I use Syncback because I have done for years and have set up several backup routines. I can’t be arsed to change now, it works for me and it is reliable.
If what you’re doing works for you then you’re doing nothing wrong / leave well alone.


#8

Thanks everyone

A single drive would keep it simpler (and cheaper).

NAS enclosures seem to start at about £150. I suppose a 2 bay one would allow for expansion.

I’d like to run ITunes Server, deliver movies to my TV (achievable by streaming, but possibly better by USB?) and automatically back up new files added to my laptop (including a mirror of my laptop’s internal drive, in case of accident). I’m assuming that is all fairly basic stuff…

So, what do I need to spend to achieve all that? I’d be grateful for some specific recommendations to get me started.

Cheers


#9

My approach is as follows:

The server is a Raspberry Pi 3.
The drives are 3-fold: 1 3tb active, 1 3tb that is plugged in every few days and backed up to (stored onsite) and 1 3tb that is backed up every few weeks and is stored offsite. They’re just USB drives. I normally backup using syncback on a Windows machine, because I like it.
The Pi is quite powerful, so runs a number of servers: Squeezebox server, miniDLNA for serving movies to the smart TVs, samba for serving files and more. It will also play directly to the TV as it has an HDMI out and you can install Kodi. You can run an iTunes server on it.
I don’t keep files on the various computers. They all save directly to the server. I use a lot of cloud-based systems: Google Docs, Steam etc, which means that if a laptop goes bang, it’s not actually much of a problem.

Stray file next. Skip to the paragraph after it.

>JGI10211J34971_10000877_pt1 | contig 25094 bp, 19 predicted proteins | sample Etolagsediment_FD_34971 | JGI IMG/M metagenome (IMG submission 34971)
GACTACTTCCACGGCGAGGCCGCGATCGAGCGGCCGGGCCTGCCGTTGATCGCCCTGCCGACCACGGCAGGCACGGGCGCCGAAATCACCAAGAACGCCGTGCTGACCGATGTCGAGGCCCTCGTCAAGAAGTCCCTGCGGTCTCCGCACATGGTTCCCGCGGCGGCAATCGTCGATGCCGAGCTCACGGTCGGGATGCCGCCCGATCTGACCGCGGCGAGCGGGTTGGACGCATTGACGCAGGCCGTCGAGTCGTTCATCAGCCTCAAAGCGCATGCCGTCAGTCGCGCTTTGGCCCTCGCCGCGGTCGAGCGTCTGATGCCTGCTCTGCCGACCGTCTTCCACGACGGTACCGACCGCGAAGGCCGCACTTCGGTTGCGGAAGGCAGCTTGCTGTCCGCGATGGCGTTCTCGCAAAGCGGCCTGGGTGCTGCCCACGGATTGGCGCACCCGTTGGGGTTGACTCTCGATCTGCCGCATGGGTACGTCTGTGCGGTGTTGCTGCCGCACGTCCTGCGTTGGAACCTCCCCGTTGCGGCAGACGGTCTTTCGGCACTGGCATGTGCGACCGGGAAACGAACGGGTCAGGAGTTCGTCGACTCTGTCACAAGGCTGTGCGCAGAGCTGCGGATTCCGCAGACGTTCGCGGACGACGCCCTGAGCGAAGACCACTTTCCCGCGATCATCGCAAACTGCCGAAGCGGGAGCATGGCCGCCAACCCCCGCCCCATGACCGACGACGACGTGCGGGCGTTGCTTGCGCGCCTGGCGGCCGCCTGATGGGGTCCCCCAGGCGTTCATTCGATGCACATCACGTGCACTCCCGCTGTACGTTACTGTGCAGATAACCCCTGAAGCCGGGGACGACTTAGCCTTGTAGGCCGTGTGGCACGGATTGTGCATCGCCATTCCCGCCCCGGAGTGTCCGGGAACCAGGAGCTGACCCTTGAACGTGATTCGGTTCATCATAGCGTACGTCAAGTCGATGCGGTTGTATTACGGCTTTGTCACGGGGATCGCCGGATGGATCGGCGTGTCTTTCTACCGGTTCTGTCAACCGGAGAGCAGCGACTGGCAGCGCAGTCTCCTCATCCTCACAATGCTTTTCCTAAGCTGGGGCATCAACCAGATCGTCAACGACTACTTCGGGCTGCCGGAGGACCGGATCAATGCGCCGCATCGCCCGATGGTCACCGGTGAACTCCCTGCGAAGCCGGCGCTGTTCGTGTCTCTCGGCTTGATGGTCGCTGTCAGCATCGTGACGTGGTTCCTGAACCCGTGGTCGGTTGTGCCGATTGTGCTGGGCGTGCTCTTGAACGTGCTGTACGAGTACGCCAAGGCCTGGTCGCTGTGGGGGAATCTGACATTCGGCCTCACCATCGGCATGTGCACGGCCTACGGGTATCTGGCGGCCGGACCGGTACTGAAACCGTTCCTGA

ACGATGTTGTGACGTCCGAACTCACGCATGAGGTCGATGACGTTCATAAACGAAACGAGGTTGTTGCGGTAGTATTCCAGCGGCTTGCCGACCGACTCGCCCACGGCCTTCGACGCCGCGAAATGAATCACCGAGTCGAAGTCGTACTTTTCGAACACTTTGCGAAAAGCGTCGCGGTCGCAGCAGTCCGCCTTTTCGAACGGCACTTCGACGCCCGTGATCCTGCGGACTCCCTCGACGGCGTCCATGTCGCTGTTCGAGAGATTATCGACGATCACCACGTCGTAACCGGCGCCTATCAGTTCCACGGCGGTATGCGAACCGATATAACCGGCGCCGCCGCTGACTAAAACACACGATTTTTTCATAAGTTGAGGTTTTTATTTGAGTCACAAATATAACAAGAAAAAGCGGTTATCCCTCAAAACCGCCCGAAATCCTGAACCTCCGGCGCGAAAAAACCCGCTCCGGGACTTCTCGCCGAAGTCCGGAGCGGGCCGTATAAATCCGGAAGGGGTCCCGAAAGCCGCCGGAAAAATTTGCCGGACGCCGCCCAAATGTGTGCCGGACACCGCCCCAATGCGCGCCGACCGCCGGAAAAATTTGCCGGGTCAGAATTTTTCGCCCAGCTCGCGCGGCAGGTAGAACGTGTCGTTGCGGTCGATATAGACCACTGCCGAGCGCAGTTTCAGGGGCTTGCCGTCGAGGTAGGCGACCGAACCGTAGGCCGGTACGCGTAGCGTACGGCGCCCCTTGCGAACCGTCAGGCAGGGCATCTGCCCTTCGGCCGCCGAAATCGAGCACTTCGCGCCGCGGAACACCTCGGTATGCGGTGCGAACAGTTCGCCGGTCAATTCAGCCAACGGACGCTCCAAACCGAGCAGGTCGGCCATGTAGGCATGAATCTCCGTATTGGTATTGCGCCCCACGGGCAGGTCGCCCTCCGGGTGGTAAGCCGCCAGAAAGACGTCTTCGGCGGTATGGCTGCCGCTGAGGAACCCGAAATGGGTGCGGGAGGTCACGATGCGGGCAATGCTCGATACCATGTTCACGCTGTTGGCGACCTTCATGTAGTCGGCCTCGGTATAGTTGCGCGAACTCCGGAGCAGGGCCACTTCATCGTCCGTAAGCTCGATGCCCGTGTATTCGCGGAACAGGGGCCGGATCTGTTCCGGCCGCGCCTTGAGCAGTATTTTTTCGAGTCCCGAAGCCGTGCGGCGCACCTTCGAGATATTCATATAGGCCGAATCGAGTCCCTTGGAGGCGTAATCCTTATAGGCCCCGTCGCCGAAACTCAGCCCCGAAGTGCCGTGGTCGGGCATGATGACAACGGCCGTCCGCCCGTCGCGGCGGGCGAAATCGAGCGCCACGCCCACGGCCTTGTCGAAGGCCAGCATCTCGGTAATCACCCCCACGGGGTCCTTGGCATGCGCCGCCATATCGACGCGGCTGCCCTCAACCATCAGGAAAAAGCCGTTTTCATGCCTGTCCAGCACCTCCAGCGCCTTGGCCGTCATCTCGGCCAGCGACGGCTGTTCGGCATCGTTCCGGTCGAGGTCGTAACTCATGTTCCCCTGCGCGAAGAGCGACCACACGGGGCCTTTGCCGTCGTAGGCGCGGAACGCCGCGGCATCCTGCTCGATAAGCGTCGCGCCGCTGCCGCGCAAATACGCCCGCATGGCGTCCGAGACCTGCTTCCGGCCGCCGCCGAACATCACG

#10

From my personal experience with Synology, the software is awesome, but don’t cheap out on the box you buy.

I bought the single drive unit and intended to use it as a location to stream from to my Chromecasts. The CPU in it simply wasn’t strong enough to have data copied to it, and be accessed at the same time. If you were streaming music from it whilst accessing it on another machine, the music playback would be choppy.

Now, this isn’t an issue if you just want to use it as a storage location on your network, but generally, NAS boxes have a host of features which are difficult to ignore, because they work very well (assuming, the CPU isn’t too weak, as pointed out a moment ago.) The Synology boxes allow you to store your data and also, they will work with certain software to transcode video to devices such as Chromecasts. You can use them with IP cameras to run as NVRs, too. They basically are a PC without monitor or keyboard/mouse connections, so the configuration is done by browsing to the boxes in built webpage. People do rate the Synology boxes and the software support for automated backups, but I never got that far with my one because it just wasn’t suitable for the purpose.